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Training for lifeTraining for life

Burlington, Vermont's Healthy Living Market partners with a local nonprofit to hire and train employees with disabilities, building the store's community service and engagement.

Emery Cowan

December 30, 2013

3 Min Read
Training for life

At most grocery stores the employee-store relationship is pretty simple, right? Whether they’re loading shoppers’ bags or stocking produce, the employees do the job, get their paycheck and head home. But the partnership between a nonprofit and a natural grocery store in Burlington, Vt., is taking that model to a new level.

Fifteen years ago, Healthy Living Market began working with Project Hire, a local nonprofit that provides supported employment services to individuals with autism or developmental disabilities. The store hires and trains a handful of individuals nominated by Project Hire while the nonprofit provides the extra support its clients might need. The nonprofit works with more than 100 businesses whose support is crucial in promoting the long-term success of the nonprofit’s clients, says Karen Hussey, senior manager. For Healthy Living, the arrangement provides an opportunity to reach out and be more involved in the community, says Leo Zambrano, the store’s grocery manager.

Here, Zambrano answers a few questions about how the program works at Healthy Living and how other natural retailers can implement a similar program.

How do you work with Project Hire?

Leo Zambrano: The organization usually presents an employee to us and then it provides ongoing support depending on the needs of the employee. It can be anything from regular check-ins or, with people who have more immediate needs, the nonprofit will bring in a job coach to work alongside them.

How many Healthy Living employees are from Project Hire? 

LZ: It’s a small percentage. We have 150 employees and maybe five to 10 of them at any given time are from Project Hire.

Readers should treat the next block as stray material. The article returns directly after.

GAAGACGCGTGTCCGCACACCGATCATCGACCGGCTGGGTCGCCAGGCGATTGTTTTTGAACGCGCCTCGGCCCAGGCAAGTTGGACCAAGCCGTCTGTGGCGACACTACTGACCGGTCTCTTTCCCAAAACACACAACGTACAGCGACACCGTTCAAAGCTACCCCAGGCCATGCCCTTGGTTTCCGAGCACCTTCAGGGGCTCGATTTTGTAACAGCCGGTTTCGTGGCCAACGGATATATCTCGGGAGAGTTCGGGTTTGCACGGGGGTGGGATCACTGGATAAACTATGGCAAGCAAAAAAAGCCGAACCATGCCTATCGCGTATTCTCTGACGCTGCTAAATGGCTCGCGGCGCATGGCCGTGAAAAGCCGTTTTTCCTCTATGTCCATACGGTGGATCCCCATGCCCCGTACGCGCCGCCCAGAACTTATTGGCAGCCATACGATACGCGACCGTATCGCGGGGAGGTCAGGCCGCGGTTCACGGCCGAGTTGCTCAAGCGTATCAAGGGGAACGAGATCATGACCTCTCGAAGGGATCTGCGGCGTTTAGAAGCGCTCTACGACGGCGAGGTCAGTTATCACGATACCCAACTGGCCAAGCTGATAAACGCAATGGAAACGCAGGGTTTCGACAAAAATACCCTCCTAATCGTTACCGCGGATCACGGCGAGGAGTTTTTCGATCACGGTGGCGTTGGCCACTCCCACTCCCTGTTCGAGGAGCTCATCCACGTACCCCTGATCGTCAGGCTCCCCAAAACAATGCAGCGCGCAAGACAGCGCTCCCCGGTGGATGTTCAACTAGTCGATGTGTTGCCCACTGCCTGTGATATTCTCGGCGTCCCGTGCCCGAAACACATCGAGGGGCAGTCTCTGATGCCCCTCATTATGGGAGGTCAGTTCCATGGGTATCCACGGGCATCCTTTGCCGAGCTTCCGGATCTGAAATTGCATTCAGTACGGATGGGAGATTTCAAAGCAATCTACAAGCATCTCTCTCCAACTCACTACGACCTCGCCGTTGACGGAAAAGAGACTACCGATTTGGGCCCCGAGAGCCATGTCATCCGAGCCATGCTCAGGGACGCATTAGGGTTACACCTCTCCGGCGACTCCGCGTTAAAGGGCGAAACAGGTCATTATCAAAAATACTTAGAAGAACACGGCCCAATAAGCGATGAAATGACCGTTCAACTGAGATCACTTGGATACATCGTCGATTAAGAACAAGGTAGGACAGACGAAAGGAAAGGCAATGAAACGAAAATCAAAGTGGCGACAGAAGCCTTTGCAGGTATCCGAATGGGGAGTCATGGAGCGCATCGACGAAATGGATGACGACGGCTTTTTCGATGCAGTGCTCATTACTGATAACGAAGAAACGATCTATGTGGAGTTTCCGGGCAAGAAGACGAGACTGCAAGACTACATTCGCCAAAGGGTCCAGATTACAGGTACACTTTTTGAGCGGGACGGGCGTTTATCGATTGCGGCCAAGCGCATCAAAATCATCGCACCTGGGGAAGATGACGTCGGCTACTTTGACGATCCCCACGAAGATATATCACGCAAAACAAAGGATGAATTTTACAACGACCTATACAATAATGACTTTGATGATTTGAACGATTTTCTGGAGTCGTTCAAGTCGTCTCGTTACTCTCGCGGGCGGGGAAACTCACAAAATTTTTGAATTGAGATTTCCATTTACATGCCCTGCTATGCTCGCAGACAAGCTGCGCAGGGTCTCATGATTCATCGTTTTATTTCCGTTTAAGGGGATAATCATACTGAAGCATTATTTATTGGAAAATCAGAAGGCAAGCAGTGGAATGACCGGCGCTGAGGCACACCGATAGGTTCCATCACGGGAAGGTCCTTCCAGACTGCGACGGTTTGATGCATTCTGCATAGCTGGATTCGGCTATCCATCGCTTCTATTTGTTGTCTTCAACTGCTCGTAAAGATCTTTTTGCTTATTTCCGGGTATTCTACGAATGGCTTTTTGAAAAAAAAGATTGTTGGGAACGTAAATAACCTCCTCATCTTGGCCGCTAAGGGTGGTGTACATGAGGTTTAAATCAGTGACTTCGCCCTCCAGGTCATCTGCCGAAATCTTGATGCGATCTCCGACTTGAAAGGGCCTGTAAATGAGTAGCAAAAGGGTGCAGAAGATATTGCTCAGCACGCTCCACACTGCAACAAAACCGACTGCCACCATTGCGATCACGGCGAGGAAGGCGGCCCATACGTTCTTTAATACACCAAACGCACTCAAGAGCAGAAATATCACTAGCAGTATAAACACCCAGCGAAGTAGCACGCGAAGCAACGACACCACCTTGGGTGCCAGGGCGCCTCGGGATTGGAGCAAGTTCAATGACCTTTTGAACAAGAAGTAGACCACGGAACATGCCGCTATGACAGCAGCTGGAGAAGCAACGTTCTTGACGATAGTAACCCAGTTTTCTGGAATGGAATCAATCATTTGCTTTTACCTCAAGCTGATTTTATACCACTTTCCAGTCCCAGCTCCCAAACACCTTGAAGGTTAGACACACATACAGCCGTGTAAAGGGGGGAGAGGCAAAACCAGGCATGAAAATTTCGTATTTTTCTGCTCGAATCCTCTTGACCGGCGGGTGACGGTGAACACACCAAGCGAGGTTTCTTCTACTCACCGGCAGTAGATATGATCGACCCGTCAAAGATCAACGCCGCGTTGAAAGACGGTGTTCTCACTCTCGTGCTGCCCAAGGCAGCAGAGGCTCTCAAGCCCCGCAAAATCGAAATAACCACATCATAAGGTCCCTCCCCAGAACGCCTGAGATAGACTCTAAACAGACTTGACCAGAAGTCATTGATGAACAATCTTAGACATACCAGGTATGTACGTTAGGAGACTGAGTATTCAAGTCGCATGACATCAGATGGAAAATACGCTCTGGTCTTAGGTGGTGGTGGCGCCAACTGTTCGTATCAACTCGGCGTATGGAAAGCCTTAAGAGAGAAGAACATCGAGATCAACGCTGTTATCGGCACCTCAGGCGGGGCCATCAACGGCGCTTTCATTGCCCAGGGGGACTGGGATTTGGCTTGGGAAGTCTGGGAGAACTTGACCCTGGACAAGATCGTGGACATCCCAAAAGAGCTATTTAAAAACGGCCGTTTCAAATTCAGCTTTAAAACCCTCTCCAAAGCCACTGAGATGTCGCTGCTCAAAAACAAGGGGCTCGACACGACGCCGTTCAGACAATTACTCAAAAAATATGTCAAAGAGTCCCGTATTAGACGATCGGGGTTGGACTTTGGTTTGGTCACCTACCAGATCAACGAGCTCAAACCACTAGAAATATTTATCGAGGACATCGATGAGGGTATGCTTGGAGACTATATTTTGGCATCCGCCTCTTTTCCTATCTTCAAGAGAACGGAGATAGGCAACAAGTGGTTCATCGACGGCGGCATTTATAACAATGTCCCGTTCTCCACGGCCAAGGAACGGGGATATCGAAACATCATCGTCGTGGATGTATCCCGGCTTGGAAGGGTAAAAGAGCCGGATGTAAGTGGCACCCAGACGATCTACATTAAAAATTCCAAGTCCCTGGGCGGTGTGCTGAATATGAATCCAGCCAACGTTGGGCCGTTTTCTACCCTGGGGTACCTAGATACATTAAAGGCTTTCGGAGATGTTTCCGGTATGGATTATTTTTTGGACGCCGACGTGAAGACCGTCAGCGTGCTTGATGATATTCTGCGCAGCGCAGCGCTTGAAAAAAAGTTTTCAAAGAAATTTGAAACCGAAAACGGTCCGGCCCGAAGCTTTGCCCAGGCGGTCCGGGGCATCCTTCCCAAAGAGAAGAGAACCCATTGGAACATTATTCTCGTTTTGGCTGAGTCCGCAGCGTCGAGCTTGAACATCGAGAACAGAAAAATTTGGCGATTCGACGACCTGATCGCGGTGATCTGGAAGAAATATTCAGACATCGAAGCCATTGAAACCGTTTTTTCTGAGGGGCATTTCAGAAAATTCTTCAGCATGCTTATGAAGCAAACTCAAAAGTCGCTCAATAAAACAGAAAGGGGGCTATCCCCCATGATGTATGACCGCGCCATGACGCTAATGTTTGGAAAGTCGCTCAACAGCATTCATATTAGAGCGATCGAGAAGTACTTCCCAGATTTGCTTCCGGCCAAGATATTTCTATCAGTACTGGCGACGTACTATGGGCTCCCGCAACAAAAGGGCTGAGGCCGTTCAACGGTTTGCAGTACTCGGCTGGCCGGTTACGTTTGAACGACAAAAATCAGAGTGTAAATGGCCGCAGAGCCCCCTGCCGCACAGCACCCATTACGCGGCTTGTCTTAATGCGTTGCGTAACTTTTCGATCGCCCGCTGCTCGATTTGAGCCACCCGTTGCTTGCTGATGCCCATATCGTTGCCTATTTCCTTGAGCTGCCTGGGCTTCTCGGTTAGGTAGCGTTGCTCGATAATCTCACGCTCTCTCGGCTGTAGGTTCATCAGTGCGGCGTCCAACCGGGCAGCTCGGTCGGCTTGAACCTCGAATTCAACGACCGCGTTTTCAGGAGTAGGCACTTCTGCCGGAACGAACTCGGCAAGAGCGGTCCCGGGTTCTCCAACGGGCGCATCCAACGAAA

What kind of jobs do Project Hire employees do and what is the payment structure like?

LZ: For the most part they have been in our cafe and grocery departments. In the cafe we have them working on the packing line and the cooking line and in the grocery department we have them doing stocking. They get the same hourly pay as other employees.

What benefit has it brought to the store?

LZ: It goes hand in hand with what we always do with our customer service, which is we try to treat everyone like family. When [a Project Hire employee] joins our team, he or she joins our family. When we work with guests in our store, they feel that.

Is there anything in particular your business has learned in the process?

LZ: [Project Hire employees] have taught us about what we can do better for service. In retail, because of the fast pace we work at, we sometimes forget to slow down and stop and help out. Having somebody through Project Hire on the team reminds us to slow down and to really work with [those employees].

How would you advise retailers who want to try something similar?

LZ: With any new project, it’s best to start slow. I think we did it step by step, starting with one person then adding another one and another one. It’s also best to find a nonprofit or company that’s willing to join with you and help you. A Project Hire employee is with a team member from the first time he or she is here and constantly provides support.

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